7. Peters, Bettina & Lööf, Hans & Janz, Norbert, 2003. "Firm Level Innovation and Productivity: Is there a Common Story Across Countries?," ZEW Discussion Papers 03-26, ZEW - Zentrum für Europäische Wirtschaftsforschung / Center for European Economic Research.
  8. Arellano, M, 1987. "Computing Robust Standard Errors for Within-Groups Estimators," Oxford Bulletin of Economics and Statistics, Department of Economics, University of Oxford, vol. 49(4), pages 431-34, November.
  9. Thomas Hatzichronoglou, 1997. "Revision of the High-Technology Sector and Product Classification," OECD Science, Technology and Industry Working Papers 1997/2, OECD Publishing.
  10. Mariacristina Piva & Marco Vivarelli, 2004. "The determinants of the skill bias in Italy: R&D, organisation or globalisation?," Economics of Innovation and New Technology, Taylor & Francis Journals, vol. 13(4), pages 329-347.
  11. Nadiri, M Ishaq & Prucha, Ingmar R, 1996. "Estimation of the Depreciation Rate of Physical and R&D Capital in the U.S. Total Manufacturing Sector," Economic Inquiry, Western Economic Association International, vol. 34(1), pages 43-56, January.
  12. Jacques Mairesse & Mohamed Sassenou, 1991. "R&D Productivity: A Survey of Econometric Studies at the Firm Level," NBER Working Papers 3666, National Bureau of Economic Research, Inc.
  13. Olivier Blanchard, 2004. "The Economic Future of Europe," NBER Working Papers 10310, National Bureau of Economic Research, Inc.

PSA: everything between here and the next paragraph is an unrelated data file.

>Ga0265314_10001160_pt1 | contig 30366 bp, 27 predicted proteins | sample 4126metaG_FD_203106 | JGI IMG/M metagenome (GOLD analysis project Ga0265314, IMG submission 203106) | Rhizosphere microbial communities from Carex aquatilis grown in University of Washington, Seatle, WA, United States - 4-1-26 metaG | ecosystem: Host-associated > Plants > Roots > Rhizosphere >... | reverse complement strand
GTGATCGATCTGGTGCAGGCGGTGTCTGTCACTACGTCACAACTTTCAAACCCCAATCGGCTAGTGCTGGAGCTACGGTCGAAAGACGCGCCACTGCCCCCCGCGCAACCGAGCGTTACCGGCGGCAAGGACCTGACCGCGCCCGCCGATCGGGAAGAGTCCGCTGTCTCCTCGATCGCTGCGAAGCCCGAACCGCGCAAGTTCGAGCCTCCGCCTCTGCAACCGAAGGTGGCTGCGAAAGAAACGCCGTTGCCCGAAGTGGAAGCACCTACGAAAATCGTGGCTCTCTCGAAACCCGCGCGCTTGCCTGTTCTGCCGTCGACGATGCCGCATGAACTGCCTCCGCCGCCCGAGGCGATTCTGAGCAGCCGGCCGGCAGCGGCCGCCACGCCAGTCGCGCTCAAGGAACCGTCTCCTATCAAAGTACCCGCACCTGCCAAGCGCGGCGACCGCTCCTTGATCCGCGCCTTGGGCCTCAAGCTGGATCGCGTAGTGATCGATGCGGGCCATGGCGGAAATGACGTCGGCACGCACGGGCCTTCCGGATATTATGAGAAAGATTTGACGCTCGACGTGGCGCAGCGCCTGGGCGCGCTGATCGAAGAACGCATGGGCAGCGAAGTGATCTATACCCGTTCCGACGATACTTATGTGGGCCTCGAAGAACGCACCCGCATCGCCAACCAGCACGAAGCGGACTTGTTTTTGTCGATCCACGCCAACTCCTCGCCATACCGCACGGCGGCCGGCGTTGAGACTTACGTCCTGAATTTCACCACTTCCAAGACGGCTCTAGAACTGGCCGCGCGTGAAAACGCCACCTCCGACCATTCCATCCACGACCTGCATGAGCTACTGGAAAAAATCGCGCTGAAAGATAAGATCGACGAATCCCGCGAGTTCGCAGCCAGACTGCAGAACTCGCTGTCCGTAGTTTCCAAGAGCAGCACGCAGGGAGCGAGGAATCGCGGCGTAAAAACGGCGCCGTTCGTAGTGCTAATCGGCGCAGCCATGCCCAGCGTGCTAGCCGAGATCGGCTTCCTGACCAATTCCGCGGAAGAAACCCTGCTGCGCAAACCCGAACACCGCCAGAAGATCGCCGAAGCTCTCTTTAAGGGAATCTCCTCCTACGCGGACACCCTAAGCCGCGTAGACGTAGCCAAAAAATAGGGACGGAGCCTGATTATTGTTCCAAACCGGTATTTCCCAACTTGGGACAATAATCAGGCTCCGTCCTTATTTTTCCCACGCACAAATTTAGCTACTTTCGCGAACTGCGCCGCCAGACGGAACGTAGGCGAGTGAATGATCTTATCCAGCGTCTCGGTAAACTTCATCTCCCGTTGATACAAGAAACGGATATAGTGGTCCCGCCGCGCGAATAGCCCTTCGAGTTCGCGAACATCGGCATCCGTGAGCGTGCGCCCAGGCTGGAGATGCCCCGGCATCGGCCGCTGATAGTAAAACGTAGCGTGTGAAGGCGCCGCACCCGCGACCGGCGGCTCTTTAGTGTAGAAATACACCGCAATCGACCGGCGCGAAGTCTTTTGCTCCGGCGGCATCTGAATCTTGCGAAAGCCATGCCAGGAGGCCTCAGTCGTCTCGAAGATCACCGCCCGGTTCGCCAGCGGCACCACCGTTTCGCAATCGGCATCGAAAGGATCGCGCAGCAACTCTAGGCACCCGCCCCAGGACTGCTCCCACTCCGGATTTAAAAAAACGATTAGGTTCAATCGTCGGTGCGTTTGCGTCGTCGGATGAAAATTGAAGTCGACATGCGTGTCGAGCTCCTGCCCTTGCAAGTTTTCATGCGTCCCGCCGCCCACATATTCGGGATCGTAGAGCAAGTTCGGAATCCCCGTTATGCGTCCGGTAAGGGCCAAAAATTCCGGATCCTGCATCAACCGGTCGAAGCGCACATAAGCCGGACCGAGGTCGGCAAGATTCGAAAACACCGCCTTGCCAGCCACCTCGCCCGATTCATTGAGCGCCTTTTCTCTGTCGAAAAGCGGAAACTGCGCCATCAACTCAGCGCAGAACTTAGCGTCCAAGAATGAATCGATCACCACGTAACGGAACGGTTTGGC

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  15. Bronwyn H. Hall, 2007. "Measuring the Returns to R&D: The Depreciation Problem," NBER Working Papers 13473, National Bureau of Economic Research, Inc.
  16. Hans Loof & Almas Heshmati, 2006. "On the relationship between innovation and performance: A sensitivity analysis," Economics of Innovation and New Technology, Taylor & Francis Journals, vol. 15(4-5), pages 317-344.
  17. Zvi Griliches, 1979. "Issues in Assessing the Contribution of Research and Development to Productivity Growth," Bell Journal of Economics, The RAND Corporation, vol. 10(1), pages 92-116, Spring.
  18. Crepon, B. & Duguet, E. & Mairesse, J., 1998. "Research Investment, Innovation and Productivity: An Econometric Analysis at the Firm Level," Papiers d'Economie Mathématique et Applications 98.15, Université Panthéon-Sorbonne (Paris 1).
  19. Andrea Conte & Marco Vivarelli, 2006. "One or Many Knowlede Production Functions? Mapping Innovative Activity Using Microdata," Papers on Entrepreneurship, Growth and Public Policy 2006-03, Max Planck Institute of Economics, Entrepreneurship, Growth and Public Policy Group.
  20. Mariacristina Piva & Marco Vivarelli, 2002. "The Skill Bias: Comparative evidence and an econometric test," International Review of Applied Economics, Taylor & Francis Journals, vol. 16(3), pages 347-357.
  21. White, Halbert, 1980. "A Heteroskedasticity-Consistent Covariance Matrix Estimator and a Direct Test for Heteroskedasticity," Econometrica, Econometric Society, vol. 48(4), pages 817-38, May.
  22. Francesco Crespi & Mario Pianta, 2008. "Diversity in innovation and productivity in Europe," Journal of Evolutionary Economics, Springer, vol. 18(3), pages 529-545, August.